1887

Abstract

This paper presents an application of a simple surface magnetic charge model to discriminate between objects of interest such as unexploded ordnance (UXO) and innocuous items, in cases when signals from buried objects are a mixture of responses from two or more items. In the low frequency (ten’s of Hertz up to several hundred’s of kHz) electromagnetic induction (EMI) sensing considered here, both conduction and displacement currents may be neglected within the medium surrounding a metallic object. Therefore, the scattered magnetic field outside the object is represented in terms of scalar potential fields, from which one can obtain all scattered magnetic fields. While these are time dependent by virtue of forcing functions or boundary conditions, they correspond in structure to static fields. Such fields are appropriately, and readily, produced mathematically by equivalent elementary magnetic charges placed on a convenient fictitious closed surface [1, 2, 3]. This forward model is physically complete in the sense that all heterogeneity, near and far field, and internal interaction effects within the object are included. It is very fast; in particular it can be implemented in inversion calculations on a PC. According to the Gauss’s law,∇⋅B=ρeq , the net flux of magnetic field through any closed surface equals the total (equivalent) magnetic charge ρeq inside the surface. The frequency spectrum of this total induced equivalent charge is used here as a discriminant. Based on measured data from two scatterers together, an iterative two step procedure is used in conjunction with the differential evolution (DE) algorithm [4, 5]. One step determines of each object’s location and orientation and the other determines the amplitudes of the responding fictitious magnetic charges. Once the objects are isolated, the total magnetic charge for each is calculated as a function of frequency and compared to cataloged/library data. Finally, blind classification analyses are performed for a single object as well as for multiple subsurface scatterers, when two objects appear simultaneously within the field of view of the sensor.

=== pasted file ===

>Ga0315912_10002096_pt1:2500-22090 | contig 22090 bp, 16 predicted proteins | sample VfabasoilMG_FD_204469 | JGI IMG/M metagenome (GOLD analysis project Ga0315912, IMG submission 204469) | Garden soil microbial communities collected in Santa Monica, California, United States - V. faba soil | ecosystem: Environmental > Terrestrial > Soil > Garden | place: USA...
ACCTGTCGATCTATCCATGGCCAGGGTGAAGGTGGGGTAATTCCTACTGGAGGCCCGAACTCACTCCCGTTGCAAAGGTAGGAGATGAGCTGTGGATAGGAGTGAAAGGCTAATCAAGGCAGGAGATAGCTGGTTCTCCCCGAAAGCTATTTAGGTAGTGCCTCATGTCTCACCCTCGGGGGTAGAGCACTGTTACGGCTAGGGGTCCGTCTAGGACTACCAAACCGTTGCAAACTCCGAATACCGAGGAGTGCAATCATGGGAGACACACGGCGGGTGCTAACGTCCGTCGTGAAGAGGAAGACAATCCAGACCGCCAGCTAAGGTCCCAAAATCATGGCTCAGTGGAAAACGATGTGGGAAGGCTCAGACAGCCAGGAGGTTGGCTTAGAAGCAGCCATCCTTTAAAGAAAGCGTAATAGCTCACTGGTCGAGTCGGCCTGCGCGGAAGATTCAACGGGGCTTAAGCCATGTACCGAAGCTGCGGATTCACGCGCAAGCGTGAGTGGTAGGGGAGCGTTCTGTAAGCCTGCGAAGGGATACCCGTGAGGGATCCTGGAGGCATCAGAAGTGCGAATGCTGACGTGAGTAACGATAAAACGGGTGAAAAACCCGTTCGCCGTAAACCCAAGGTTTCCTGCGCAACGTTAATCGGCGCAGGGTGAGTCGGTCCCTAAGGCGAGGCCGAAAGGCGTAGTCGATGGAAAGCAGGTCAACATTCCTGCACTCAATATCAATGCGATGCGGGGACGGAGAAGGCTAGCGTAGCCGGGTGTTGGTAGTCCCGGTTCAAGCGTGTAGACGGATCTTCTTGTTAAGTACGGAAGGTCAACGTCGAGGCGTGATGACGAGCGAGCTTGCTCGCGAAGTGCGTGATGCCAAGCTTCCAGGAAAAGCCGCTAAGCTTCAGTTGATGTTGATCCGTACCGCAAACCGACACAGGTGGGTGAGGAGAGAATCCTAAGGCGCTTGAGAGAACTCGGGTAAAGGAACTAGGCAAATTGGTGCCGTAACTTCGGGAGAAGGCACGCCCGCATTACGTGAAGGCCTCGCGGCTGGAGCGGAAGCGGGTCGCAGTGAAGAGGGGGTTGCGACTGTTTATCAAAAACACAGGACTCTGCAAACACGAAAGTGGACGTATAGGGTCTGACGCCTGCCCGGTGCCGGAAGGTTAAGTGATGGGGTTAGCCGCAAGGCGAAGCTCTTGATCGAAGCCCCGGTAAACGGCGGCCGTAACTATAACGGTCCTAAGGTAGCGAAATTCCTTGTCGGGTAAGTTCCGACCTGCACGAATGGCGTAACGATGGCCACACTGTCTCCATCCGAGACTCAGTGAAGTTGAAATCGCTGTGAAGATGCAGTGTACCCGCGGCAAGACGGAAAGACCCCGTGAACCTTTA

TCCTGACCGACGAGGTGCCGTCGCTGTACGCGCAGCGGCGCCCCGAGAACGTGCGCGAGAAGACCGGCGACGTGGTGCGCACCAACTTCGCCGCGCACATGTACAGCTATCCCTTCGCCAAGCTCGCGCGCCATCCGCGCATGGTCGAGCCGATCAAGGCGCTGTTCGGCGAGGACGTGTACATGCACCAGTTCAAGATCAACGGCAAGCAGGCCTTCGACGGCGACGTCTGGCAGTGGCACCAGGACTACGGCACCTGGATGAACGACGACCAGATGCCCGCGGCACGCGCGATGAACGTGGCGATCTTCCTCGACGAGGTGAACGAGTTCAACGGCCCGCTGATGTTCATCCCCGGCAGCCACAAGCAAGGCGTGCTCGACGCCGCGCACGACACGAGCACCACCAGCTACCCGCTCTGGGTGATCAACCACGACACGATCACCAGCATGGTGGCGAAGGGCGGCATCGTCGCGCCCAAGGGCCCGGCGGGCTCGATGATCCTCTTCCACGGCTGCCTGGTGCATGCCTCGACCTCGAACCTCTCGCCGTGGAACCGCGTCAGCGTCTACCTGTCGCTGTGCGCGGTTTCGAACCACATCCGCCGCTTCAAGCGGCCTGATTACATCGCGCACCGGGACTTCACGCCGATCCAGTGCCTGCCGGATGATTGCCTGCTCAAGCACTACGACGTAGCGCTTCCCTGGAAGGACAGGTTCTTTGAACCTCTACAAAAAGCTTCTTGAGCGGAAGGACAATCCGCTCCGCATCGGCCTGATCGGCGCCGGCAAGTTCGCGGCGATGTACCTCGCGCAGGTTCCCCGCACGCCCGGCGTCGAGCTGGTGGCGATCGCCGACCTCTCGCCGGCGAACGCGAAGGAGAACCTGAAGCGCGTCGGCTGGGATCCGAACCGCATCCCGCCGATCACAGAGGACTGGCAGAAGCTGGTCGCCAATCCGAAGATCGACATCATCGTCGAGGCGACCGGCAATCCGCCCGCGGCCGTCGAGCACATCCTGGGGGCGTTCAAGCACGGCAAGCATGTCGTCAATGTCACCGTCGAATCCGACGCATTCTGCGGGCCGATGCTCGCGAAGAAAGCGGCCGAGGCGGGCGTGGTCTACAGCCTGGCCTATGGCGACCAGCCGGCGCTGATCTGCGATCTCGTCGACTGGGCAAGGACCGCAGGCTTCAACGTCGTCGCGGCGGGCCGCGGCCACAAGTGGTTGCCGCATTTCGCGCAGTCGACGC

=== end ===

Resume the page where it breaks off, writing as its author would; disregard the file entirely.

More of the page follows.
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/content/papers/10.3997/2214-4609-pdb.183.99
2005-04-03
2020-03-29
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